Any numerical data can be displayed as a Stop Light. Specifying limits for the dataset is required for the annunciation of the Red "out-of-spec" condition.

Gas Gauge

The Gas Gauge is a familiar form that displays the current sample value on an analog scale with specified limits (red zone) and control limits (yellow zone) to help identify problems with the underlying process.

Any numerical data can be displayed as a Gas Gauge. Specifying limits for the dataset is required for displaying the Red "out-of-spec" zone.


The histogram shows how sample values are distributed in the dataset. As a reference, a normal distribution line is drawn in blue, which enables quick determination of how the samples vary.

Any numerical data can be displayed in this form.

Basc Stats

The Basic Stats Chart presents a summary of statistics for the dataset organized by column or observation. Each observation/column in the dataset is analyzed and displayed as a column in the stats.

Any numerical data can be analyzed and displayed.

Pareto Chart

The Pareto Chart analyzes the frequency of occurance of values in the dataset. The Values are sorted from most frequent to least frequent. An (others) bin is provided to capture small remaining numbers of values.

Any textual or numerical data can be analyzed and displayed. Best used on discrete sets of values like single words or short phrases. Numerical values may contain many discrete values.

Control Charts

The following representations are "Control Charts." These charts provide a quick graphical way to determine when unusual variation is occurring in the sample data. Any sample falling outside of the Control limits is colored red and indicates "Special Cause" variation.

Special-cause variation indicates that something significant has changed in the data, either due to a change in process or the way it is measured. See "Control Charts"on Wikipedia.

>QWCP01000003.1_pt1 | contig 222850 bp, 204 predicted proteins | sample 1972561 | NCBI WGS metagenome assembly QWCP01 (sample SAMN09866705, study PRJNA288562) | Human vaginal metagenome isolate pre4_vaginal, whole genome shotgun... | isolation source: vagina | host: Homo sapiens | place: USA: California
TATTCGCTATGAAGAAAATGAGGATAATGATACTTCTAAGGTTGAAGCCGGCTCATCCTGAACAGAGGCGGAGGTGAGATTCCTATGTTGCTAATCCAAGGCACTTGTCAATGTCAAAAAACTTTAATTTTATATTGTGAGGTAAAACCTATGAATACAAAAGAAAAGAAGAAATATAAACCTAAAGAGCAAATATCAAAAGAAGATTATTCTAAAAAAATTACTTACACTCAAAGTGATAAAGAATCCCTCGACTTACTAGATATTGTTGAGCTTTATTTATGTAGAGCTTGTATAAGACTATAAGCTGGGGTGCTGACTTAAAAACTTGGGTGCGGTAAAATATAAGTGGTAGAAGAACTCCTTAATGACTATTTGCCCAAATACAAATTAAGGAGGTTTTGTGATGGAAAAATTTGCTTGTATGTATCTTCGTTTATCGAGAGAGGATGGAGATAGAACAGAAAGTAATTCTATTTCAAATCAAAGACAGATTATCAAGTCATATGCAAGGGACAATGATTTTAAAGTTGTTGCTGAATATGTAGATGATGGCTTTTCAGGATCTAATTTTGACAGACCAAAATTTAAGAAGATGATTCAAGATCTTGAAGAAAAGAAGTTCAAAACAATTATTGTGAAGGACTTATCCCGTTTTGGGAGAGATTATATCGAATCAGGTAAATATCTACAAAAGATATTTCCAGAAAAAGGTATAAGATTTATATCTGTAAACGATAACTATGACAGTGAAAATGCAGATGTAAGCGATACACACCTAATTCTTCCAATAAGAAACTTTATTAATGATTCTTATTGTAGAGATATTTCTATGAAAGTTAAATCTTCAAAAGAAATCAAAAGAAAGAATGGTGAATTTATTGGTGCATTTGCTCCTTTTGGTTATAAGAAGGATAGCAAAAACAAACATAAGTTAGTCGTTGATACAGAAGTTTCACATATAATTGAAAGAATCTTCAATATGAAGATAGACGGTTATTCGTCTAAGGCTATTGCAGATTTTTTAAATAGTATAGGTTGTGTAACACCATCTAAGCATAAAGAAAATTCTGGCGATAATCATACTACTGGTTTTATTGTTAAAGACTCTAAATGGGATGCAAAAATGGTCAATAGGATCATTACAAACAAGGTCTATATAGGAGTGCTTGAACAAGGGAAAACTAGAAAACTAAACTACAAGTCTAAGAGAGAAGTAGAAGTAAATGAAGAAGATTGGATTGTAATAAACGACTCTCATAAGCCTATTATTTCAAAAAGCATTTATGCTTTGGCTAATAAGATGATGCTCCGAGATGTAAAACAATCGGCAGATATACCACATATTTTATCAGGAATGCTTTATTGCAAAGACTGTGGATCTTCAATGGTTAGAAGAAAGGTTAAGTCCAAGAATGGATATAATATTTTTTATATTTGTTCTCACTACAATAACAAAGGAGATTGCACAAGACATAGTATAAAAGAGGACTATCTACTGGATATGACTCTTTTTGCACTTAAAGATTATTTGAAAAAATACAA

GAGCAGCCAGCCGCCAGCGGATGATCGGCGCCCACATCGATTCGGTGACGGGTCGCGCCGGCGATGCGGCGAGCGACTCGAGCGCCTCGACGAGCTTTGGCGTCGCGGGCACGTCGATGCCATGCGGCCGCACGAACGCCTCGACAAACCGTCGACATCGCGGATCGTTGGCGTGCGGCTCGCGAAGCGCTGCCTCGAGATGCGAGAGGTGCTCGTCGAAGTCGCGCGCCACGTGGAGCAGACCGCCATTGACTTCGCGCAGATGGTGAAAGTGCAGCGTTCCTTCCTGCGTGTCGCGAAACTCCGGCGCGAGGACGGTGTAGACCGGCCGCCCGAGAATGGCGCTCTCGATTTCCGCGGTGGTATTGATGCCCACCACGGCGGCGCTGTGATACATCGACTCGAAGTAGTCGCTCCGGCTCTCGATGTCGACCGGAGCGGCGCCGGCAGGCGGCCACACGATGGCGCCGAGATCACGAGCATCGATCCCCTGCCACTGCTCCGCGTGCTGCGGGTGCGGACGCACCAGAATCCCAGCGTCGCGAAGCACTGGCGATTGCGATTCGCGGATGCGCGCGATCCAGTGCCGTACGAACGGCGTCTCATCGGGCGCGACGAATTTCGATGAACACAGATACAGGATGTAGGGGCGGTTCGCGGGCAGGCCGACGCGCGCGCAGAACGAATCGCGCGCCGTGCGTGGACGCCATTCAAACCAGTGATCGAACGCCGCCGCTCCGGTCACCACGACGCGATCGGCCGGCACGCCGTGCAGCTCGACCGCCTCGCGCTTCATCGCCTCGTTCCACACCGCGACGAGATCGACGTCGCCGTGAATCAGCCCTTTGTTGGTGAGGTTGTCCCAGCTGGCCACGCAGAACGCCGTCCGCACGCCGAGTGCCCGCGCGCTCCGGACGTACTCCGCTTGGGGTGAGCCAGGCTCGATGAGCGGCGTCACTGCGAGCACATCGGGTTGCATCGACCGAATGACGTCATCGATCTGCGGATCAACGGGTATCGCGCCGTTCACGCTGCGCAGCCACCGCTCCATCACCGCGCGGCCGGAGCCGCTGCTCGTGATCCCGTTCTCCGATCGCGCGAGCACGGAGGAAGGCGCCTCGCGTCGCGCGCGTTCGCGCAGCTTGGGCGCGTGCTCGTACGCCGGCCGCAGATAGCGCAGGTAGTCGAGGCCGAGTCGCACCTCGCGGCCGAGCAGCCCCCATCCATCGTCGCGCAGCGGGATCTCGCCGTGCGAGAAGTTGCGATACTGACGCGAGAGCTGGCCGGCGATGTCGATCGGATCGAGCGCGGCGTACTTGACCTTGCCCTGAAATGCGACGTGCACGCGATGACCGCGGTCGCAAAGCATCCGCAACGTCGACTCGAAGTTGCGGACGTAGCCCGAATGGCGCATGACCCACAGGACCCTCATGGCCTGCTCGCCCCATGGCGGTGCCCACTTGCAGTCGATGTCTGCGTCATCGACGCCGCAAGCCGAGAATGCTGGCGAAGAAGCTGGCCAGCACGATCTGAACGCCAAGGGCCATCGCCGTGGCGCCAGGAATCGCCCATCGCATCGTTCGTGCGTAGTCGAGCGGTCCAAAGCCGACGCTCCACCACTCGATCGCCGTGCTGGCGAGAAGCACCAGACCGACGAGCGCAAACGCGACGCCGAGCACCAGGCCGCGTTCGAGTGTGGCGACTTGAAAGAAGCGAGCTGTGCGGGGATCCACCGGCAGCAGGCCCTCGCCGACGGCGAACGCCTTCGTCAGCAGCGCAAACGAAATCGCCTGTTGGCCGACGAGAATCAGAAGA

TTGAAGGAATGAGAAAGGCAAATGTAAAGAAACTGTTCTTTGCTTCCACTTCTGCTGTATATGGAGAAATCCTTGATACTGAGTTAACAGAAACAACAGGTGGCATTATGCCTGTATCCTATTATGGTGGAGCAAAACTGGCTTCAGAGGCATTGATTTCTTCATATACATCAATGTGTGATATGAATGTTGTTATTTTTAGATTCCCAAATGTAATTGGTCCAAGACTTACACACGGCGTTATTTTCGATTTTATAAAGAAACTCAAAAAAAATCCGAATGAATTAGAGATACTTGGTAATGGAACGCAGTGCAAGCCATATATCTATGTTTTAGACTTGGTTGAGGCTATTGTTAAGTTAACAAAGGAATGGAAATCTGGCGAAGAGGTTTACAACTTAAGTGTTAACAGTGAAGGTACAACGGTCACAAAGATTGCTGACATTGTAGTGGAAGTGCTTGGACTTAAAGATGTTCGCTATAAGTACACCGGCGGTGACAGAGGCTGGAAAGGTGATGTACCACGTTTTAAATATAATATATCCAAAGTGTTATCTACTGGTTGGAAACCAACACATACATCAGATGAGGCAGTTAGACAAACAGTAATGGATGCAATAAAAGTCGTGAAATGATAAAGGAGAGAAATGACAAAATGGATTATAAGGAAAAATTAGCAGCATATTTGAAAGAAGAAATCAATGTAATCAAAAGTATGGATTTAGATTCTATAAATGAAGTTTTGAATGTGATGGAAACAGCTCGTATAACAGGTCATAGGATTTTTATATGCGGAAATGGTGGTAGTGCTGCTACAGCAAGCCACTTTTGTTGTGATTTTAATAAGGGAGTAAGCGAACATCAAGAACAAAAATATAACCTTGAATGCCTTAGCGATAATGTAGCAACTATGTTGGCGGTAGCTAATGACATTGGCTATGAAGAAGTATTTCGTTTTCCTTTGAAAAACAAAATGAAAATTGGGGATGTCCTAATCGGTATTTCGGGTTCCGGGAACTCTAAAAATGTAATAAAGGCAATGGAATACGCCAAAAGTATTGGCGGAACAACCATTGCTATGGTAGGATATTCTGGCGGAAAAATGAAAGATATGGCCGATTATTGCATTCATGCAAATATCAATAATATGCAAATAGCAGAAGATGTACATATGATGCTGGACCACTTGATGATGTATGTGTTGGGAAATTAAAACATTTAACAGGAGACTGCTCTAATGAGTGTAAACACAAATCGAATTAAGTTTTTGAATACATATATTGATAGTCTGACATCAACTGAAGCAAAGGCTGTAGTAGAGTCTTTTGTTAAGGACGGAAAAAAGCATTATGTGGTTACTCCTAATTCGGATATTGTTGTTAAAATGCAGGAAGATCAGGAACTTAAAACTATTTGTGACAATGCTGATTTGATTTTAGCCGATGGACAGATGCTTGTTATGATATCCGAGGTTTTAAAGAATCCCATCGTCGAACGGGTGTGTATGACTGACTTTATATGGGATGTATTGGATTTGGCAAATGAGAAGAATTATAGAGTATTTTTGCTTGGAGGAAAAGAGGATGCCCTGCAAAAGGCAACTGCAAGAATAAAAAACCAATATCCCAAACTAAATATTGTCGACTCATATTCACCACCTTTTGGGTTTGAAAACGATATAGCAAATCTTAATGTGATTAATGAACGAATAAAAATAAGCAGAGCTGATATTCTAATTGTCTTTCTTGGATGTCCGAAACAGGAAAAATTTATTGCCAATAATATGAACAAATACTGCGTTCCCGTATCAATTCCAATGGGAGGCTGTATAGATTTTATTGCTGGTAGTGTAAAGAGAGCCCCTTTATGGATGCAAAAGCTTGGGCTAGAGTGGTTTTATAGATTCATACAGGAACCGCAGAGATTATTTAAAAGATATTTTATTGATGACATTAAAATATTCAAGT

Other patterns in the data can also indicate special-cause variation. The "Western-Electric Rules" capture how to identify these patterns. See "Western-Electric Rules"on Wikipedia.

X-Bar Chart

The X-Bar Chart depicts the dataset as a sample sequence, with the addition of upper and lower control-limit lines. Points falling outside of the control limits are a sign of special-cause variation resulting from non-random sources.

Samples of up to 10 observations in a subgroup (10 columns) can be displayed. Each plotted point represents the average of all the observations in the sample.

R Chart

The R Chart is a companion to the X-Bar Chart that indicates when special-cause variation occurs within the observations that constitute a sample. These sample observations are usually called a "subgroup."

Each plotted point represents the range of values in the sample subgroup. For samples containing a single observation the difference between samples is used.

P Chart

The P Chart is a Control Chart used to analyze defects described by the number of samples that represent failures, and the total number of samples. The fraction defective is displayed.

The dataset being analyzed must have two columns defined: the first column must contain the number of defects in the sample population, and the second must contain the sample population.

C Chart

The C Chart is used to analyze variation in count data.

Observations in each sample are summed and plotted with control limits. A constant sample population is assumed.